Gentrified

Up betimes and my wife; and being in as mourning a dress as we could, at present, without cost, put ourselves into, we by Sir W. Pen’s coach to Mrs. Turner’s, at Salisbury Court, where I find my Lord’s coach and six horses. We staid till almost eleven o’clock, and much company came, and anon, the corps being put into the hearse, and the scutcheons set upon it, we all took coach, and I and my wife and Auditor Beale in my Lord Sandwich’s coach, and went next to Mrs. Turner’s mourning coach, and so through all the City and Shoreditch, I believe about twenty coaches, and four or five with six and four horses.
Being come thither, I made up to the mourners, and bidding them a good journey, I took leave and back again, and setting my wife into a hackney out of Bishopsgate Street, I sent her home, and I to the ‘Change and Auditor Beale about his business.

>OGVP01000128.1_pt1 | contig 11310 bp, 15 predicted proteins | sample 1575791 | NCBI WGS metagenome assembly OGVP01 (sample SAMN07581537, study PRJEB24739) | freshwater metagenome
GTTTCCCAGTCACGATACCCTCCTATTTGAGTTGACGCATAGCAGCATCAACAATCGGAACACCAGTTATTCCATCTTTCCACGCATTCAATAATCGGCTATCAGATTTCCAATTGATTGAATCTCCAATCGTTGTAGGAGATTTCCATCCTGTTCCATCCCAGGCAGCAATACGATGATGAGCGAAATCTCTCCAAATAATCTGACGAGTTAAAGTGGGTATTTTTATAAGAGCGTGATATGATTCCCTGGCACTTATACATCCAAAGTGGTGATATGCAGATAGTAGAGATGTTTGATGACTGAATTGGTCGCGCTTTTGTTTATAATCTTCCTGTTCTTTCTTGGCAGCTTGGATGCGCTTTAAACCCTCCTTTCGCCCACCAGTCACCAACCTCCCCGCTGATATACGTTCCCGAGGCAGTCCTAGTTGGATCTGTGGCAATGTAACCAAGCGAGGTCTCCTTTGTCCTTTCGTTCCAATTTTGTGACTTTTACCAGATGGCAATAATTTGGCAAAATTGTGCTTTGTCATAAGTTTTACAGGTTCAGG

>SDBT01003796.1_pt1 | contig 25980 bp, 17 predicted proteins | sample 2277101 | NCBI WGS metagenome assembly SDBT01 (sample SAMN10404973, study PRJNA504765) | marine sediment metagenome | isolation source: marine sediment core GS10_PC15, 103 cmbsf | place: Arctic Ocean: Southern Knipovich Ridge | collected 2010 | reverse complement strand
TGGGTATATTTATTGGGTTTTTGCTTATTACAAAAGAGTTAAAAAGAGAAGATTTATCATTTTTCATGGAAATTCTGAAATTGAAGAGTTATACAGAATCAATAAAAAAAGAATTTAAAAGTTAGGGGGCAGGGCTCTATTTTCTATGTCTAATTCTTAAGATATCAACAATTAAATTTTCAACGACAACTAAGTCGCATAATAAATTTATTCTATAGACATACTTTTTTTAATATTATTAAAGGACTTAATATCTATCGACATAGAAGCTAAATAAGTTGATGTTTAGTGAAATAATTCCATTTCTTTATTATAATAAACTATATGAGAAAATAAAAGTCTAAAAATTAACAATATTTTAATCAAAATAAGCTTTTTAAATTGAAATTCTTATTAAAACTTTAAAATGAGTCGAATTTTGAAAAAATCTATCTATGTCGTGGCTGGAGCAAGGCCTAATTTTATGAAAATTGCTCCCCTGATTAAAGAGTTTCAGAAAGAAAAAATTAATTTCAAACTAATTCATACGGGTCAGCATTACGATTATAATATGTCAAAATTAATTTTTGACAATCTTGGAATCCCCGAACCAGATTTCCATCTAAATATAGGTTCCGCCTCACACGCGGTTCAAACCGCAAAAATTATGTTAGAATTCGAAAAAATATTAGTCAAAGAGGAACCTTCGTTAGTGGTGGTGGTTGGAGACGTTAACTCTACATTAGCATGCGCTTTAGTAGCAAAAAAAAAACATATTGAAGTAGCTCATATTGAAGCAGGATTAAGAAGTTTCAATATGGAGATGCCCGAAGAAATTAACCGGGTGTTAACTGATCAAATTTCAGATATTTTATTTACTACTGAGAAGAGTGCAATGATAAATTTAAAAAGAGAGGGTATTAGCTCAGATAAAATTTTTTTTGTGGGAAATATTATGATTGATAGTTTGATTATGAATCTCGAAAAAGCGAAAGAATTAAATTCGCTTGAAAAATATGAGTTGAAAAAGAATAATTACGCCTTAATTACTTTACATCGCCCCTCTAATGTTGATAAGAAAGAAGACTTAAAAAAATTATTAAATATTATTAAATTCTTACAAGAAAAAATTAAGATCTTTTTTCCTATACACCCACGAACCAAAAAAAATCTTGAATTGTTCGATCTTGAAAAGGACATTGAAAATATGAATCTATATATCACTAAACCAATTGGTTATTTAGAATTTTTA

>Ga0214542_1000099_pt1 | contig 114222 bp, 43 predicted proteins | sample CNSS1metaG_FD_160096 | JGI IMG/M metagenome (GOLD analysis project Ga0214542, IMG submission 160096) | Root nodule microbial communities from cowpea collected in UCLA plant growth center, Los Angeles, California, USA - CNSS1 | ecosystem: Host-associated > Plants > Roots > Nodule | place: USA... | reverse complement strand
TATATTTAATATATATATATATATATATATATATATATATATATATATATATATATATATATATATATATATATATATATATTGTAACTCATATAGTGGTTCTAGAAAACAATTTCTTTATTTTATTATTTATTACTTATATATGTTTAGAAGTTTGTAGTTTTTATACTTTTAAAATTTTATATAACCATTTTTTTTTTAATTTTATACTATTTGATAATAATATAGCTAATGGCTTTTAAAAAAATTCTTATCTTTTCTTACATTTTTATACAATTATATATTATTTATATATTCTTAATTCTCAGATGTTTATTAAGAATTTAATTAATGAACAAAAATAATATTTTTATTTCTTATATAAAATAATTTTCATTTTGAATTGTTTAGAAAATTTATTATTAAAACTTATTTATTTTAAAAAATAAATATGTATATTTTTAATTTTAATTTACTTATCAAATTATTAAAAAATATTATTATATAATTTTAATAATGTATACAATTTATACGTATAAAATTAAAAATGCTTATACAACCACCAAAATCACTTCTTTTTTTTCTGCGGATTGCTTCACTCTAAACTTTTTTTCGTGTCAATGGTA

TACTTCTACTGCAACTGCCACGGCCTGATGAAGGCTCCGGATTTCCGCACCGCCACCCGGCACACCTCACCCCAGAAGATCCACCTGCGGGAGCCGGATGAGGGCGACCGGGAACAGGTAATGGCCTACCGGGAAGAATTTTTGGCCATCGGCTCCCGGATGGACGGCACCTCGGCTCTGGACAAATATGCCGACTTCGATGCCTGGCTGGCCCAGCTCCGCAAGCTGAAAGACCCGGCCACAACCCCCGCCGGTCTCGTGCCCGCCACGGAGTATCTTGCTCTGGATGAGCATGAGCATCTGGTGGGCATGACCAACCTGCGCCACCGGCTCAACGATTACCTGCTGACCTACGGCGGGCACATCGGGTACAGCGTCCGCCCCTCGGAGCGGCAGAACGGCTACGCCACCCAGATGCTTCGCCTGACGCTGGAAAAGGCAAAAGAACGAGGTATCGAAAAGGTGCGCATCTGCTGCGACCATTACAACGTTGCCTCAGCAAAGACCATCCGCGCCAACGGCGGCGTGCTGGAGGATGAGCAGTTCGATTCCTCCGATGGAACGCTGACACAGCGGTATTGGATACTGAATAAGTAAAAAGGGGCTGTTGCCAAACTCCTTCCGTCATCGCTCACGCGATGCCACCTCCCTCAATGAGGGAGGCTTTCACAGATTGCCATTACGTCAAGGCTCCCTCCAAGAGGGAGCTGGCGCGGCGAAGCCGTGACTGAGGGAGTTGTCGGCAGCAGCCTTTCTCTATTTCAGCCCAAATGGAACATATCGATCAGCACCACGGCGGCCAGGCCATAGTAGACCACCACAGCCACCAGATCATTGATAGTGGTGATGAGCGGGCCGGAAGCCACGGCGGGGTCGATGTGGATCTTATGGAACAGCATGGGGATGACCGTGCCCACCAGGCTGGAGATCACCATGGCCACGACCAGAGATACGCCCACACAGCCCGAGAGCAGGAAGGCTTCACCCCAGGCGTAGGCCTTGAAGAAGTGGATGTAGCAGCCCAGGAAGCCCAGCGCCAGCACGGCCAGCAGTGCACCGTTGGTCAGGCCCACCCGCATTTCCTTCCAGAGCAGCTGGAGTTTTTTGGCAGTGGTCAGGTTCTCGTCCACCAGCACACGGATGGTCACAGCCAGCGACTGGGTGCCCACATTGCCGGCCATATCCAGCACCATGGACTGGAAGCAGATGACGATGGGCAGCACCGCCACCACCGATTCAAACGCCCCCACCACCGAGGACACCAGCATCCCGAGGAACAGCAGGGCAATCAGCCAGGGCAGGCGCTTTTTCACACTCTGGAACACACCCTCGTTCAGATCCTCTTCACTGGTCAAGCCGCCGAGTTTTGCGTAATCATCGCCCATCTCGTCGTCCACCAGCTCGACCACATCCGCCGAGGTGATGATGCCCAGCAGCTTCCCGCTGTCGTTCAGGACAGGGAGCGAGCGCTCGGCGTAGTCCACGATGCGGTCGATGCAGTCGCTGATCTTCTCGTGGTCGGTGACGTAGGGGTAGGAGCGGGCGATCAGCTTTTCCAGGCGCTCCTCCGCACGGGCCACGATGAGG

Did much business at theChange, and so home to dinner, and then to my office, and there late doing business also to my great content to see God bless me in my place and opening honest ways, I hope to get a little money to lay up and yet to live handsomely. So to supper and to bed. My wife having strange fits of the toothache, some times on this, and by and by on that side of her tooth, which is not common.

in as mourning a dress
as a clock or an auditor

we mourn the city
and we mourn the street

the change of a great place
into money

some strange fit
of tooth on tooth


Erasure poem derived from The Diary of Samuel Pepys, Wednesday 23 December 1663.

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